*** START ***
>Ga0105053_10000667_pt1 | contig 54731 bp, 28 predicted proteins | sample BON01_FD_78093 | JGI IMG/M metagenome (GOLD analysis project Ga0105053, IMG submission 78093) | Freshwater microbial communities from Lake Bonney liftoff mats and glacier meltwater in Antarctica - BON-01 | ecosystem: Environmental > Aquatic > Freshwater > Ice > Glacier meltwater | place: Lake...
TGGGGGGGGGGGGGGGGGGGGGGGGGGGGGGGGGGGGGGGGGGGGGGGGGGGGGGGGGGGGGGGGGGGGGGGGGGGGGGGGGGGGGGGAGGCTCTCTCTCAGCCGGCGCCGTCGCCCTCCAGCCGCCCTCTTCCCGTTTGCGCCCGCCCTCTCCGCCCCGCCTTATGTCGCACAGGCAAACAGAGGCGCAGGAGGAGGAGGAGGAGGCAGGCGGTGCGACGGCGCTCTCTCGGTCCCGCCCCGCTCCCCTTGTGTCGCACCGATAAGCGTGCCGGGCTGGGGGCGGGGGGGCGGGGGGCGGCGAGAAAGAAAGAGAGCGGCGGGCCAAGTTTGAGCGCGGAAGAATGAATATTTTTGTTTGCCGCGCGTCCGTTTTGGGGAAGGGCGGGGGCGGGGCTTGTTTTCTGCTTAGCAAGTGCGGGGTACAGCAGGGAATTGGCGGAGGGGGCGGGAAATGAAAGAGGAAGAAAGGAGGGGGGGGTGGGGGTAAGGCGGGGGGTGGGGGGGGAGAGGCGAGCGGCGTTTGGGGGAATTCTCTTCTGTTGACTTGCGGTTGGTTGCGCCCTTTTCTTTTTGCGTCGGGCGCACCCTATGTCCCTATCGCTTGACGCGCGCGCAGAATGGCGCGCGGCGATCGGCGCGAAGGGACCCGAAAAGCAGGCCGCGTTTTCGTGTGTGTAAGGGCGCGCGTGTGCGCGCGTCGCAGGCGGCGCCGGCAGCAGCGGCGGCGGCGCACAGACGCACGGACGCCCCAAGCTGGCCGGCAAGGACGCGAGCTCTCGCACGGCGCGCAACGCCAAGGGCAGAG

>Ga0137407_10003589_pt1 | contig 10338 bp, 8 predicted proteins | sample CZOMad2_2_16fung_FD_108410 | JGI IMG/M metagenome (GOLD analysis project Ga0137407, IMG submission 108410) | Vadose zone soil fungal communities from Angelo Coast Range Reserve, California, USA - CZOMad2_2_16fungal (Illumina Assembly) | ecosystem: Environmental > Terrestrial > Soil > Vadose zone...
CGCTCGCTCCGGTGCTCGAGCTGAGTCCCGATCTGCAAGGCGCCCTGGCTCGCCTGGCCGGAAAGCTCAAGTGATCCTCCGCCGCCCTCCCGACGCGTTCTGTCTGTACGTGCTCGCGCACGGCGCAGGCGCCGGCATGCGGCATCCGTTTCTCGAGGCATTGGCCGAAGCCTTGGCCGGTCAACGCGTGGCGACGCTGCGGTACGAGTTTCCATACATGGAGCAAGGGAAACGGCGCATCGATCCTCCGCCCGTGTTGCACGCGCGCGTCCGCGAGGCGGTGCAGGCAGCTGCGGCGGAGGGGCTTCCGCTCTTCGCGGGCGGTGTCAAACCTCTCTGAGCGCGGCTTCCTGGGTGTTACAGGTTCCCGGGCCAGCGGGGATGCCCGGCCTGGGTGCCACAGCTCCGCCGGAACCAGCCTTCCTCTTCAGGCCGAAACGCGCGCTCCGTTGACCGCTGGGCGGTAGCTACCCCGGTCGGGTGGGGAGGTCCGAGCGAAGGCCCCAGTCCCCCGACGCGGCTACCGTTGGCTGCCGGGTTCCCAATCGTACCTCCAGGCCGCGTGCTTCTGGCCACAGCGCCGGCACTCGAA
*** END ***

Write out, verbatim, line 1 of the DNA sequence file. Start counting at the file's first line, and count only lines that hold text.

>Ga0105053_10000667_pt1 | contig 54731 bp, 28 predicted proteins | sample BON01_FD_78093 | JGI IMG/M metagenome (GOLD analysis project Ga0105053, IMG submission 78093) | Freshwater microbial communities from Lake Bonney liftoff mats and glacier meltwater in Antarctica - BON-01 | ecosystem: Environmental > Aquatic > Freshwater > Ice > Glacier meltwater | place: Lake...